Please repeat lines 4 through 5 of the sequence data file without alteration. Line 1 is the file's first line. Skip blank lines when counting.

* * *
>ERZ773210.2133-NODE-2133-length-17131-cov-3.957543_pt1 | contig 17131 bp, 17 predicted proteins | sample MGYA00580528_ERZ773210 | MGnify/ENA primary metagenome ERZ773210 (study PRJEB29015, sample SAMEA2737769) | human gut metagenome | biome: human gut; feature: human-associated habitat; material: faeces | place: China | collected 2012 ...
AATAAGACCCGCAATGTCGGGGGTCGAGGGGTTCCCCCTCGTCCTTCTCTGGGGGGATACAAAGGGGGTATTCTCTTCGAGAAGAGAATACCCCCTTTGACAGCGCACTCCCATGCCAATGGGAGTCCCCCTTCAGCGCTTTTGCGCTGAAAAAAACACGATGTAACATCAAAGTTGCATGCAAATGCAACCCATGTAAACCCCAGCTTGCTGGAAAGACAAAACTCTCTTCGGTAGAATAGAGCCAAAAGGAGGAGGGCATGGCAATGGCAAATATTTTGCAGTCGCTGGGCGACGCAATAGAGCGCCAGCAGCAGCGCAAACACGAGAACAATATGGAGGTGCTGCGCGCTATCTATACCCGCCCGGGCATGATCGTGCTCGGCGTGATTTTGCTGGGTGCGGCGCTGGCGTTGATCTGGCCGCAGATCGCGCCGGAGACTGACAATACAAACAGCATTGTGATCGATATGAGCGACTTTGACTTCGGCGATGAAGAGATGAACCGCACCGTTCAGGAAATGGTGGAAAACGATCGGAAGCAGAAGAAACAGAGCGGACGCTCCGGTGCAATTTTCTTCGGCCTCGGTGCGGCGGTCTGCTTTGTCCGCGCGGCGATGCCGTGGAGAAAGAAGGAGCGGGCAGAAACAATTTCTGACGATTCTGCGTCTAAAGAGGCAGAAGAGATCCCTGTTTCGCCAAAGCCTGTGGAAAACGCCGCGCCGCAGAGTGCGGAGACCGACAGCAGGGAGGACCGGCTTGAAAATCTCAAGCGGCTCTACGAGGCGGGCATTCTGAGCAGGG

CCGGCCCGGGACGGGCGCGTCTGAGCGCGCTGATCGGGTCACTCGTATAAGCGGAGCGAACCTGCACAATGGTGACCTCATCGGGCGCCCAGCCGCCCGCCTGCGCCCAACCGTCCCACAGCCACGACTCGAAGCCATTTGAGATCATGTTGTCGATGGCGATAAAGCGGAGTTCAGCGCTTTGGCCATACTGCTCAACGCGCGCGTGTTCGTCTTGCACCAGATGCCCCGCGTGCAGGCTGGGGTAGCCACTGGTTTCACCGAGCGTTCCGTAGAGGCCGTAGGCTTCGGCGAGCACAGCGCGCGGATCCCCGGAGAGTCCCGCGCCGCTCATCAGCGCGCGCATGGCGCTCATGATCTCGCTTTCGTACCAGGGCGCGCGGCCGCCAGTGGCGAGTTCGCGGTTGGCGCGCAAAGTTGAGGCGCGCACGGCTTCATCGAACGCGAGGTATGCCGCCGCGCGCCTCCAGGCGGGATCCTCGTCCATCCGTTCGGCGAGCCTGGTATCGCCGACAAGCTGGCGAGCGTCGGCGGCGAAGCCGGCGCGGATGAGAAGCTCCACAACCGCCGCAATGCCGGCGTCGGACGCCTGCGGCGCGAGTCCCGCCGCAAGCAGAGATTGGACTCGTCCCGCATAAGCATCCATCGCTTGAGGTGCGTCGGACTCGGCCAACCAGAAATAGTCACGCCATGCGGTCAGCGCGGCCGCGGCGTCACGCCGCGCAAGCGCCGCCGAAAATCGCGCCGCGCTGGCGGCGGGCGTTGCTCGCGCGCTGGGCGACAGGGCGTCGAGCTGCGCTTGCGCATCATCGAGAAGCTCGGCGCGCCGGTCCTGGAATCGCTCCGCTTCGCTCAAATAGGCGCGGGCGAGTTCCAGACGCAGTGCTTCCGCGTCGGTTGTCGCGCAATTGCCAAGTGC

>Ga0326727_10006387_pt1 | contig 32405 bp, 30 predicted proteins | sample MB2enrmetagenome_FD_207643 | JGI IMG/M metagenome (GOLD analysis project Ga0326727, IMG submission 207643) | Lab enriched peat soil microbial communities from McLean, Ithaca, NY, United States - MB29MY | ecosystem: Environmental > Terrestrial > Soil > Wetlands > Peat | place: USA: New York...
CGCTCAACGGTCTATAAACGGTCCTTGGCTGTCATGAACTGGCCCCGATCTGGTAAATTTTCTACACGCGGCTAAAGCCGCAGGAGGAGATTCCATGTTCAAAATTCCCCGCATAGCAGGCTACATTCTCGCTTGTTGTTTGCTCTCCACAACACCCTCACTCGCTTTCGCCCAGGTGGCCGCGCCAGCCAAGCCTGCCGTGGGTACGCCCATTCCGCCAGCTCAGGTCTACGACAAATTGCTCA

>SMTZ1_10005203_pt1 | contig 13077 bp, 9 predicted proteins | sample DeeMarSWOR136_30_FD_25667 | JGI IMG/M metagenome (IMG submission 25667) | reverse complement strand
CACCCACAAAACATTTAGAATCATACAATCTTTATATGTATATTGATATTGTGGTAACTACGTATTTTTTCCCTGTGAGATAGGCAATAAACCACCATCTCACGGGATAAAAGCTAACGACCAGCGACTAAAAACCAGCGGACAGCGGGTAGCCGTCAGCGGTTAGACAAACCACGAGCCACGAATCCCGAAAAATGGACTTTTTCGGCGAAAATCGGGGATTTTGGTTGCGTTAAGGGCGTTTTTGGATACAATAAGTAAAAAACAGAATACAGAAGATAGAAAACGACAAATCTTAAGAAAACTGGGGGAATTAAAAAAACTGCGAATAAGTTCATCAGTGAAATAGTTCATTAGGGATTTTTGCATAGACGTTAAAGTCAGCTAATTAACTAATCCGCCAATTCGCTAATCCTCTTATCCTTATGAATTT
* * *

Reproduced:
>Ga0326727_10006387_pt1 | contig 32405 bp, 30 predicted proteins | sample MB2enrmetagenome_FD_207643 | JGI IMG/M metagenome (GOLD analysis project Ga0326727, IMG submission 207643) | Lab enriched peat soil microbial communities from McLean, Ithaca, NY, United States - MB29MY | ecosystem: Environmental > Terrestrial > Soil > Wetlands > Peat | place: USA: New York...
CGCTCAACGGTCTATAAACGGTCCTTGGCTGTCATGAACTGGCCCCGATCTGGTAAATTTTCTACACGCGGCTAAAGCCGCAGGAGGAGATTCCATGTTCAAAATTCCCCGCATAGCAGGCTACATTCTCGCTTGTTGTTTGCTCTCCACAACACCCTCACTCGCTTTCGCCCAGGTGGCCGCGCCAGCCAAGCCTGCCGTGGGTACGCCCATTCCGCCAGCTCAGGTCTACGACAAATTGCTCA